The protagonists are ordinary people in an urban 80's to 00's world. There is nothing special about them, they are lonely, they are struggling, they are trying to do the best they can. I empathised strongly with the characters because of this. The story wasn't sappy or romantic; it portrayed a burgeoning attraction that made my heart beat faster, hoping it would have the chance to grow into something more. The resolution of the story was satisfying: it painted the final details of the characters perfectly, their actions succinctly matching the images I had built up in my head for each of them.

It was simply beautiful: think of the most soulful love song you have ever heard, and you will be playing that song in your head as you think about this story later..


jscorbett

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Reply #67 on: July 01, 2007, 03:51:11 AM
I'm not sure what it is about this story, but so far it is my favorite.  Maybe it was because the day I listened to it was not a good day, and this was a fun, light-hearted, feel good story with a happy ending.  Sometimes those are just what is needed to have fun.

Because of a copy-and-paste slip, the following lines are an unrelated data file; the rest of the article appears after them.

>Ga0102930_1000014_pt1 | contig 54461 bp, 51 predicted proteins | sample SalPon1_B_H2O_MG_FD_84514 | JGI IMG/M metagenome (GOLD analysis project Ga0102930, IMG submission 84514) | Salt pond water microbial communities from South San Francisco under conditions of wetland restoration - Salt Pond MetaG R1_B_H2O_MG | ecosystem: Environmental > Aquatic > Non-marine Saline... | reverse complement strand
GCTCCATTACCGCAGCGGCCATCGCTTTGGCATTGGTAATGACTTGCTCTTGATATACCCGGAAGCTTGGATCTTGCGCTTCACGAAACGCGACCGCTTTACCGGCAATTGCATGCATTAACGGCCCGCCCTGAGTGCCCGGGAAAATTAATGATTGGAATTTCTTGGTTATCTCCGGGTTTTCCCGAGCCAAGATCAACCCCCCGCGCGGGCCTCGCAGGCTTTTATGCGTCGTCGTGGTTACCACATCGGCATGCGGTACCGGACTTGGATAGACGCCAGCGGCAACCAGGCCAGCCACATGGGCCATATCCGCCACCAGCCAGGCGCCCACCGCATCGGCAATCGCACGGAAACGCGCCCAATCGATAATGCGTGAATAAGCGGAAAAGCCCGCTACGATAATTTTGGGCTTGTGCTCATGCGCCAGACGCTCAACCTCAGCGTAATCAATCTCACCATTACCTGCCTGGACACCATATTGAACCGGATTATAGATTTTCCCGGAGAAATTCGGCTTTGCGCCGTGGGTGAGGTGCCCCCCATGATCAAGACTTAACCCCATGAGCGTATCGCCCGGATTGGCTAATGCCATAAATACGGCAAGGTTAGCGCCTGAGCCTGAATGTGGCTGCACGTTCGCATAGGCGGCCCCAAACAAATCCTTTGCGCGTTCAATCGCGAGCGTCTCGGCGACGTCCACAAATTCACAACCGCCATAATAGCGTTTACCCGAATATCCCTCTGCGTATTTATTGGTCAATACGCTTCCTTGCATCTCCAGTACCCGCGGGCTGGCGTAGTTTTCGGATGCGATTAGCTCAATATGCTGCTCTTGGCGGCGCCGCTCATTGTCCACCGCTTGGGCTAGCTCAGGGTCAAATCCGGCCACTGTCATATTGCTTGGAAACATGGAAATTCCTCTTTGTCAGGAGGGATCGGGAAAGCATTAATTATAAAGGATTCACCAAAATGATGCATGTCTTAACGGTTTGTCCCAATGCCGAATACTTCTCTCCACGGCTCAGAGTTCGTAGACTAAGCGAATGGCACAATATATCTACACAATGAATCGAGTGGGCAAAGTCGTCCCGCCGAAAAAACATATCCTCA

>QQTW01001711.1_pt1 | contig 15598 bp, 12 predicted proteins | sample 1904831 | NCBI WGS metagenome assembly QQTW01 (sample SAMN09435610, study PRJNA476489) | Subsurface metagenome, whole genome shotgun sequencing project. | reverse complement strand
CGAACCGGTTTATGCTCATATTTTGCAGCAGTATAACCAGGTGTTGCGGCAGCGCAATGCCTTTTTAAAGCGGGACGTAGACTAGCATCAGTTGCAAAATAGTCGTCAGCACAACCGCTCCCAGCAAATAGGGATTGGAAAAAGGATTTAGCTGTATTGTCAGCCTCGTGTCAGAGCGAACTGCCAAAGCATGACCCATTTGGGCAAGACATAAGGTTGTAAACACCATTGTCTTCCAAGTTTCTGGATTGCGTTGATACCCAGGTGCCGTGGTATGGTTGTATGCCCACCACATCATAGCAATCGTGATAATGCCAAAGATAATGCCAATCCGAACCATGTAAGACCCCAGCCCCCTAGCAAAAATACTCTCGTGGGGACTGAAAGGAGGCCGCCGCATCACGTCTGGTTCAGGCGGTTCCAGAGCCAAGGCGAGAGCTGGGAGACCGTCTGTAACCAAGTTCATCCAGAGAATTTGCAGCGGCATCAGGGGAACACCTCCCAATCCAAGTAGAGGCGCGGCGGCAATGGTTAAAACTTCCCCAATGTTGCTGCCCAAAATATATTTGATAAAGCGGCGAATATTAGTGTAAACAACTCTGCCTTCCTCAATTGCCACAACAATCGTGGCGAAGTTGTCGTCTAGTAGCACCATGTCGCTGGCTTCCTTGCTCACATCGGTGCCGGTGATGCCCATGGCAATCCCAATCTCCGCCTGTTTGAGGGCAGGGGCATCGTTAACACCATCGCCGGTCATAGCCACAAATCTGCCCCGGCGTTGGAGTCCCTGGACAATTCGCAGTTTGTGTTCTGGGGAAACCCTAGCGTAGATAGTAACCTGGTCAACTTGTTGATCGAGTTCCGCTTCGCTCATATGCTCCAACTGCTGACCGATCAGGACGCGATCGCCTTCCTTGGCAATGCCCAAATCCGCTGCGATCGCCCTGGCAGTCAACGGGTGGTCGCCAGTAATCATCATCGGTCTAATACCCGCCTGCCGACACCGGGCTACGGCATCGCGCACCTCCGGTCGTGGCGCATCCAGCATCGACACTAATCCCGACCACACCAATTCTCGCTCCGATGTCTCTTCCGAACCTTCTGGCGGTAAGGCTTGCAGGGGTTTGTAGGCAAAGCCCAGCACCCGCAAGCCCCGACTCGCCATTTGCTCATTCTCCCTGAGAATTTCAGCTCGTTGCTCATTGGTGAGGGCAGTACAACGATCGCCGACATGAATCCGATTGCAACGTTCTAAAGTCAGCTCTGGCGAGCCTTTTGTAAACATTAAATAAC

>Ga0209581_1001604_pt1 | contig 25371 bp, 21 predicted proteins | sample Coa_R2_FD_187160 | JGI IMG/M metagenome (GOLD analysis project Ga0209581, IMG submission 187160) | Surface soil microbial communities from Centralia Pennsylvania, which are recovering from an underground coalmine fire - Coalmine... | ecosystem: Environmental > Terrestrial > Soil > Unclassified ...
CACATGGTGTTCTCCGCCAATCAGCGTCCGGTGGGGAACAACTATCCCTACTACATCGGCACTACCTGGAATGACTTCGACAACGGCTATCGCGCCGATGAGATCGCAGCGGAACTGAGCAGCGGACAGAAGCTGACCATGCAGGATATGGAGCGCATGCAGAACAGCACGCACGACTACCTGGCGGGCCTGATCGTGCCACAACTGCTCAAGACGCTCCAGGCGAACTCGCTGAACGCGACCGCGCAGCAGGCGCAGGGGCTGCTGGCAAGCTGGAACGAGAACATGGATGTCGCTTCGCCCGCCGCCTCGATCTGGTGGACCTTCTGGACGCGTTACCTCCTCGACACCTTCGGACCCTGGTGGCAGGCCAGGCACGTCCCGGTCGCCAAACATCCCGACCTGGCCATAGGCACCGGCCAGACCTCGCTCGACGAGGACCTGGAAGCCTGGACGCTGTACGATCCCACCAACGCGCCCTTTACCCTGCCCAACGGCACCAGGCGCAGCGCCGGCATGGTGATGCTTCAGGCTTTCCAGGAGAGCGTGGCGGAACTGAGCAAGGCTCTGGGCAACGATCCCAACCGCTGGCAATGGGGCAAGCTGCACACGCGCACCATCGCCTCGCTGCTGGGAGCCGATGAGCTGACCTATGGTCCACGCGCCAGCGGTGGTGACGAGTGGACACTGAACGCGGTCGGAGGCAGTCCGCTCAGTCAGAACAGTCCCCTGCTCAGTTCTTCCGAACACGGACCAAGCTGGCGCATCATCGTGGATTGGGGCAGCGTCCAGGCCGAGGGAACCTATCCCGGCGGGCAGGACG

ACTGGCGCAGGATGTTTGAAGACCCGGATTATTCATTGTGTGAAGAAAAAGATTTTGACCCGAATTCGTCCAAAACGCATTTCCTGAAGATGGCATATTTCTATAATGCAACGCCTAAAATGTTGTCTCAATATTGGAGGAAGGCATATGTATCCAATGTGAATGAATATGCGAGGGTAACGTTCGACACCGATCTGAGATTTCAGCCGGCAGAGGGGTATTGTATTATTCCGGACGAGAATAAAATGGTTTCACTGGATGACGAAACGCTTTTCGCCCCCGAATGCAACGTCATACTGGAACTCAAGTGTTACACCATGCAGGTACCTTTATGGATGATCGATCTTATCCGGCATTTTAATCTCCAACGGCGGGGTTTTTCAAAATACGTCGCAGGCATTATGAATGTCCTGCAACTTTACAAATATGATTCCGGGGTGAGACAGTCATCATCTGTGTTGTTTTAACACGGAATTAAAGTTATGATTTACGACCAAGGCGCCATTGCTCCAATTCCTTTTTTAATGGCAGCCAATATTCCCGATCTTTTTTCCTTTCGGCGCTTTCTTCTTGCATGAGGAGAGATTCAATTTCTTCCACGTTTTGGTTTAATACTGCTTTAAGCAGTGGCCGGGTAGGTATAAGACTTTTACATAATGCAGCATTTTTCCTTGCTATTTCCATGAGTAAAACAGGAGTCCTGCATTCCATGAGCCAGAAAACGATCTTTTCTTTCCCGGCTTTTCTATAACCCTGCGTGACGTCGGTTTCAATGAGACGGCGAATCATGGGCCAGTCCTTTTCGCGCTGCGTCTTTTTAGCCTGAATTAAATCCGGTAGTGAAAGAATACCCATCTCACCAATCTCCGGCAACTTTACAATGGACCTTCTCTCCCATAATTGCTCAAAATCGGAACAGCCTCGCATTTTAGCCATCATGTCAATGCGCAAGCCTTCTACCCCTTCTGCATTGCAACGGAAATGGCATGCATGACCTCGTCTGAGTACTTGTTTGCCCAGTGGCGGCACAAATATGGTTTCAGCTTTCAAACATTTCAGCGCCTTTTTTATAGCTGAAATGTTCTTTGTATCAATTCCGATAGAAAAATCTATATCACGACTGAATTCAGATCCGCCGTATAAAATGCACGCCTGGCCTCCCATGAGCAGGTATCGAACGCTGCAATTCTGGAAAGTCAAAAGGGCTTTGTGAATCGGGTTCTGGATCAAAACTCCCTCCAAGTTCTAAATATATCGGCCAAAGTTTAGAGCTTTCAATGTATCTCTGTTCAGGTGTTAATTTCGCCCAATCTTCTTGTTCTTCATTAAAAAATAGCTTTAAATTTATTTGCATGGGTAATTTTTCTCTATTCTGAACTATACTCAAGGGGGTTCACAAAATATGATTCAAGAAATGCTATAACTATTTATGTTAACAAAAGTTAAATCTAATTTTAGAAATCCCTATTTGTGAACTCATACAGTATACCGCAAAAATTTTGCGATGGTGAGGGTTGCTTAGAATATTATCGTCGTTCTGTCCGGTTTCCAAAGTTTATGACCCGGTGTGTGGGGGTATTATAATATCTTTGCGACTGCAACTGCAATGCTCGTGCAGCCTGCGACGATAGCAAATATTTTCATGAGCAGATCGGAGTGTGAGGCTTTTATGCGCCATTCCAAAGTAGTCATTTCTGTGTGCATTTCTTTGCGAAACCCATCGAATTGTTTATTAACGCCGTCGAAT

chornbe

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Reply #68 on: July 24, 2007, 02:46:58 AM
I very much enjoyed this story. Light, geeky romance, and who doesn't love a good parallel universe story? A big *thumbs up* from me on this one.

More Union Dues, please!

http://thepacepodcast.com


Golgo13

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Reply #69 on: August 07, 2007, 06:20:51 AM
This is on my list of all time favorites stories from EP. The story started out with a simple premise and kept unwrapping new levels of complexity and depth with each return to the shop. I'm sure that some were put off by the happy ending, but I found it worked because they didn't get everything that they wanted.